Monday, 21 December 2009

Trade Passages

A couple years ago I was invited (after several auditions, interviews and a ten year hiatus from performing) to write and perform a piece of poetry to commemorate the bi-centenary of the abolition of the slave trade in Britain ..

The ‘Freedom Showcase’ was presented at the Phoenix Arts Centre in Leicester.

Ten ‘emerging poets’, two mentors, a director, a video editor and a composer, and a host of arts organisations and live literature-managing agencies were commissioned to produce and stage a performance of epic proportions (for the poetry scene, man) ..

Scheduled for performance in July, we had only a few months to pull this original performance poetry event into shape and present the Midlands with an exciting and challenging show ..

So, we spent a lot of time preparing: writing, workshops, rehearsing, writing, recording, travelling, memorising and of course, writing ..

I approached my piece attempting to capture the perspective of the people I knew when I lived in the Southern region of the United States .. back when I was hanging at the Golden Rose after-hours members-only jazz club in the lowland swamps of South Carolina ..

I took on the role of a composite character developed from the various groups I associated with at that time, and throwing myself into the dialect and costume of the dramatis personae of the piece I tried to bring to life the history and culture of the people ..

The poem is divided into 3 separate narratives: the first offers the tragic personal story of two young lovers taken from Africa to America to serve on the plantation .. the second part is a time-skipping story that takes us on a winding route through the South from the days of abolition to the New Orleans flood ..

The final act is a contemporary reading of capitalism and it’s slave roots; the way trade, multinational corporate financial exchange, whether traffic in people, electronics, food or weapons, is gradually eroding freedom through consumer gentrification and using the ultimate cataclysm of terror as threat ..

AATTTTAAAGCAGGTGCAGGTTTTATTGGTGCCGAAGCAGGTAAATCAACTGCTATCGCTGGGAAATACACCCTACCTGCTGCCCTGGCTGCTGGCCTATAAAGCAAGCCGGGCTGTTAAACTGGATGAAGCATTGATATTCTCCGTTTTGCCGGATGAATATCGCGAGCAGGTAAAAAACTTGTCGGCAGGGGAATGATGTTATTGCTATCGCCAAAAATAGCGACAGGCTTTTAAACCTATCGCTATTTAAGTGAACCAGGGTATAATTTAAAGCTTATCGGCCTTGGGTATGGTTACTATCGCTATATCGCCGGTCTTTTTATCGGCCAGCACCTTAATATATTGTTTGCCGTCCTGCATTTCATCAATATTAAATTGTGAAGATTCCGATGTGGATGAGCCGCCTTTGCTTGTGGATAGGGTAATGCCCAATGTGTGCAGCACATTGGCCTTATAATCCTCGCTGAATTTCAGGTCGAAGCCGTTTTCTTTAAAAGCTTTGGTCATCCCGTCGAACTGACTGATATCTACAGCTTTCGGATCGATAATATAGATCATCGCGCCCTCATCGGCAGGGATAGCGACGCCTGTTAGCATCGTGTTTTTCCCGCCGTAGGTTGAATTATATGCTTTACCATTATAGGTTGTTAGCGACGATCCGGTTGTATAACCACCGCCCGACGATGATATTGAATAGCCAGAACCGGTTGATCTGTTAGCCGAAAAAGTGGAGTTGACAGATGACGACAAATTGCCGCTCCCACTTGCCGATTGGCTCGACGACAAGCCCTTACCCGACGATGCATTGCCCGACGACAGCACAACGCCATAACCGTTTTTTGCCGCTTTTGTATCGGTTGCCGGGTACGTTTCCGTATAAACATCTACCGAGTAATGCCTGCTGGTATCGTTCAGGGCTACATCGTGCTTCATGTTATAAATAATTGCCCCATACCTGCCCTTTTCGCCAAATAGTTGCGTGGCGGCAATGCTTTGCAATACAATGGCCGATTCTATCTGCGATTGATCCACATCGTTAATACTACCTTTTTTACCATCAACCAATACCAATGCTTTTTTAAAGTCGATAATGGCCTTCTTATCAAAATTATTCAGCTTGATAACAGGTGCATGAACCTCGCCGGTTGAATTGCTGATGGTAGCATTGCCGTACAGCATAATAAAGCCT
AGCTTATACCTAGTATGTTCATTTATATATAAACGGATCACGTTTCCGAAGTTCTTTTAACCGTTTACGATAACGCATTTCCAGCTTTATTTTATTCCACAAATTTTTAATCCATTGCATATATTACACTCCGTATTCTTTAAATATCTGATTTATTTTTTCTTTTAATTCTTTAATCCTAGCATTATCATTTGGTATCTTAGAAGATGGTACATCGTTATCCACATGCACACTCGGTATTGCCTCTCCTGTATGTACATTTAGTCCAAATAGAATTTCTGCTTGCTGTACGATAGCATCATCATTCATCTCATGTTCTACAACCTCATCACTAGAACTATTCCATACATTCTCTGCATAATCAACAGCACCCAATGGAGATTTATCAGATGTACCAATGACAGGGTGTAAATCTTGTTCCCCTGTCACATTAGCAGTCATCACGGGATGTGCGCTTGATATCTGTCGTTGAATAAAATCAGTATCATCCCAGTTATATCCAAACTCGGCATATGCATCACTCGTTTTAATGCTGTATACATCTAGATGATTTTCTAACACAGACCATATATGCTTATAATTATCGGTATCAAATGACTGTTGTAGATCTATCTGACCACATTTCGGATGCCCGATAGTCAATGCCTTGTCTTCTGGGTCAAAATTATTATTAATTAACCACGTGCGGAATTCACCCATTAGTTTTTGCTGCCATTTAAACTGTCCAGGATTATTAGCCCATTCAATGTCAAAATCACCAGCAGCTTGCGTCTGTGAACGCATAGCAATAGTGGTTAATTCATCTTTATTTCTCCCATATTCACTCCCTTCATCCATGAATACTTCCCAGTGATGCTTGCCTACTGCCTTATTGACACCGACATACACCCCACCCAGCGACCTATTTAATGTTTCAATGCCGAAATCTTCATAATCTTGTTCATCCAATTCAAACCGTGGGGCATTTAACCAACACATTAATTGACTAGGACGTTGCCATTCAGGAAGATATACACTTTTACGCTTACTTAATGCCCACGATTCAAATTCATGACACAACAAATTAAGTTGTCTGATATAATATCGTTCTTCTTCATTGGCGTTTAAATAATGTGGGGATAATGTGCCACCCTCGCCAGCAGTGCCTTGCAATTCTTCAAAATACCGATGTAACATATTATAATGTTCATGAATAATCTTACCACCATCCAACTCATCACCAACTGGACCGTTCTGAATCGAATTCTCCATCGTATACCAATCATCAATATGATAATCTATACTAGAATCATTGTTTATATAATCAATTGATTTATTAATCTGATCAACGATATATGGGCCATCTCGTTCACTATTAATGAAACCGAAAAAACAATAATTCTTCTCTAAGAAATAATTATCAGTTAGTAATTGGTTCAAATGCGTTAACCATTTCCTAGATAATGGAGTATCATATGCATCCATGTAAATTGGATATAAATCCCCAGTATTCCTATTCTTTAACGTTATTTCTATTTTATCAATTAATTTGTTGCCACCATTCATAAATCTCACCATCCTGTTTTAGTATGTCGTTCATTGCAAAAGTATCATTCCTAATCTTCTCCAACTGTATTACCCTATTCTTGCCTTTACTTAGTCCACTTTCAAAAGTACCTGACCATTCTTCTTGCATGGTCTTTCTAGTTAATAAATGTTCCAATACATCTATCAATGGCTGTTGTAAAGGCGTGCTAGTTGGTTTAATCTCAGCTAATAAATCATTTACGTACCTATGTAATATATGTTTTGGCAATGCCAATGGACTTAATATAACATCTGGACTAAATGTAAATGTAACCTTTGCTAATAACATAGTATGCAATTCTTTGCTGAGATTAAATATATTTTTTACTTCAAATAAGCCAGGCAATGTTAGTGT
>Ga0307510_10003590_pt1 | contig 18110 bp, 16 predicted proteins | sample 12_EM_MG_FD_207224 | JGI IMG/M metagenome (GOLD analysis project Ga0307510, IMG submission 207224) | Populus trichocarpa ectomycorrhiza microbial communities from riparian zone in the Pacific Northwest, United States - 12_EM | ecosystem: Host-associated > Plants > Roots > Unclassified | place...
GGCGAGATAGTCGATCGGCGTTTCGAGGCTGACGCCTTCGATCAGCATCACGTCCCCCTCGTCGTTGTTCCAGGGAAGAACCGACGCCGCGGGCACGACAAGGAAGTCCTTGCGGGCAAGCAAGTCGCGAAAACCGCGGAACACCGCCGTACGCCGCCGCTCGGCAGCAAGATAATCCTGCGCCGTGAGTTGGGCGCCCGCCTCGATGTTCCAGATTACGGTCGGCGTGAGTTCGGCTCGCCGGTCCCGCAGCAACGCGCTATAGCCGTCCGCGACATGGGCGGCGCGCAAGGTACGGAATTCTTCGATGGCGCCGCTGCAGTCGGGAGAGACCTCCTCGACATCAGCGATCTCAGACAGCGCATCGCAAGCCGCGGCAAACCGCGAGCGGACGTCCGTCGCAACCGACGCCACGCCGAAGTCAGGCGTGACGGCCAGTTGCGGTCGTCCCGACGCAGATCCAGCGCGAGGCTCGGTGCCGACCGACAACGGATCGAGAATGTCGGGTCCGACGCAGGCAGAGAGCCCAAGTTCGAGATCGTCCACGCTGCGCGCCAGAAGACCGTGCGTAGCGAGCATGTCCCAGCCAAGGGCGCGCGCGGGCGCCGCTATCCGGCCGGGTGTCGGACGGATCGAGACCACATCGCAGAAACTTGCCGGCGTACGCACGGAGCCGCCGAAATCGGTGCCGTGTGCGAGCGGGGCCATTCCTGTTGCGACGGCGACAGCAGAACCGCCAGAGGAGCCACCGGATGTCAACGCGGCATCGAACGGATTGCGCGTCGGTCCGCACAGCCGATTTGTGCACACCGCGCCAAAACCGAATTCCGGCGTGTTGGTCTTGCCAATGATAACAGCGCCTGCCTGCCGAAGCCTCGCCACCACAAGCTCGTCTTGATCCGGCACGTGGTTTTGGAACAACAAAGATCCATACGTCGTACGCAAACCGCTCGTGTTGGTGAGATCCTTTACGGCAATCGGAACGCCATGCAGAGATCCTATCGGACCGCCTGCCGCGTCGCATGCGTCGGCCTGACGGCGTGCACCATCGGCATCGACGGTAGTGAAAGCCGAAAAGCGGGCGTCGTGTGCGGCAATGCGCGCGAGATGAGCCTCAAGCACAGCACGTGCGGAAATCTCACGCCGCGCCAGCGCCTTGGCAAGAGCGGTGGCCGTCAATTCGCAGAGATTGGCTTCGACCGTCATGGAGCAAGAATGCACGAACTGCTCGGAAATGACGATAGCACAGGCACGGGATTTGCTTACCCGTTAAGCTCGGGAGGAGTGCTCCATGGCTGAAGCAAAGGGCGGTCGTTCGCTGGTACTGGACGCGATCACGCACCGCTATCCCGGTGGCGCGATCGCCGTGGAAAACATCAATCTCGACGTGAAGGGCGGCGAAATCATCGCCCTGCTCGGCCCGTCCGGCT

The 3 sections were accompanied by music and large screen video. The music moved from simple drumming to a syncopated rhythm reminiscent of early 20th century bands to the electronic hum of rockets and radios. The video began as a huge projected stone circle reminiscent of Stonehenge, which through the piece transformed into mirrored skyscrapers. For the first segment I sat cross-legged on the stage enveloped in the aura of an orange light, for what is the campfire but the stage around which the narrative of life has been played out through eternity? The tale is told and we listen and participate in the story. Through the second section I rambled across the stage as a traveller seeking identity within the newly achieved freedom to roam. In the final act I was still and contemplative in anger as one seeking justice, an active agent employed in the inter-relation of progress and devastation of identity through cultural and social disintegration. I enjoyed being the creative behind the selection of images and composition .. though naturally I'd like to thank Thomas Hall for the video art and Mark Melville for the audio.

I titled my contribution ..

Trade Passages

Living in the past
Or the present day
Time is but a narrative of trade

Travelling hand in hand and eye to eye
Chained one to each other
A history shared also collides


Uhuru was a youthful poet, African princely born
A tall dark warrior, His true name it means freedom
Torkwase was his bride, a life about to start
She sailed with Uhuru from an oasis in the desert

They were on a slave ship going to the new world
Taken from their rightful kingdom
About them the mighty grey Atlantic swirled
They were just commodity
Another man’s immoral income

Red white and blue flags on the ship unfurled
The slave trade and their emblem
Every day in fear their lives imperilled
Hoping on a slow train
Coming for their freedom

Uhuru ran from the plantation
Liberty deep within his soul
Legacy of his free will
Laying low and makin’ north

He lay behind a chicken coop
After three days in deep mud
His feet thickly blistered
His eyes red with blood

Torkwase had been living
Under a master’s dirty ways
Her fingers still remember sand
Her eye recalls Uhuru’s gaze

A memory of her tribute a shamanic presence gave
She walks amongst the shadows, servant to the slaves

Night fell as Uhuru scratched notches in the wood
Tonight he’d kill a chicken, the waiting needed food

With baptised tears Torkwase crept toward the shed
In a sacred dance round midnight the cockerel would be bled

A fateful chance encounter as the full moon shone
Torkwase screamed so loudly others heard it too
Recognising within Uhuru’s eyes the passion of remembrance
A separation by the slave ship crew

They held each other tightly with distant hound dogs barking
Uhuru and Torkwase reunited caring not for all lost time
In minutes it was over everyone had come
But in the night the hangmen committed a dark crime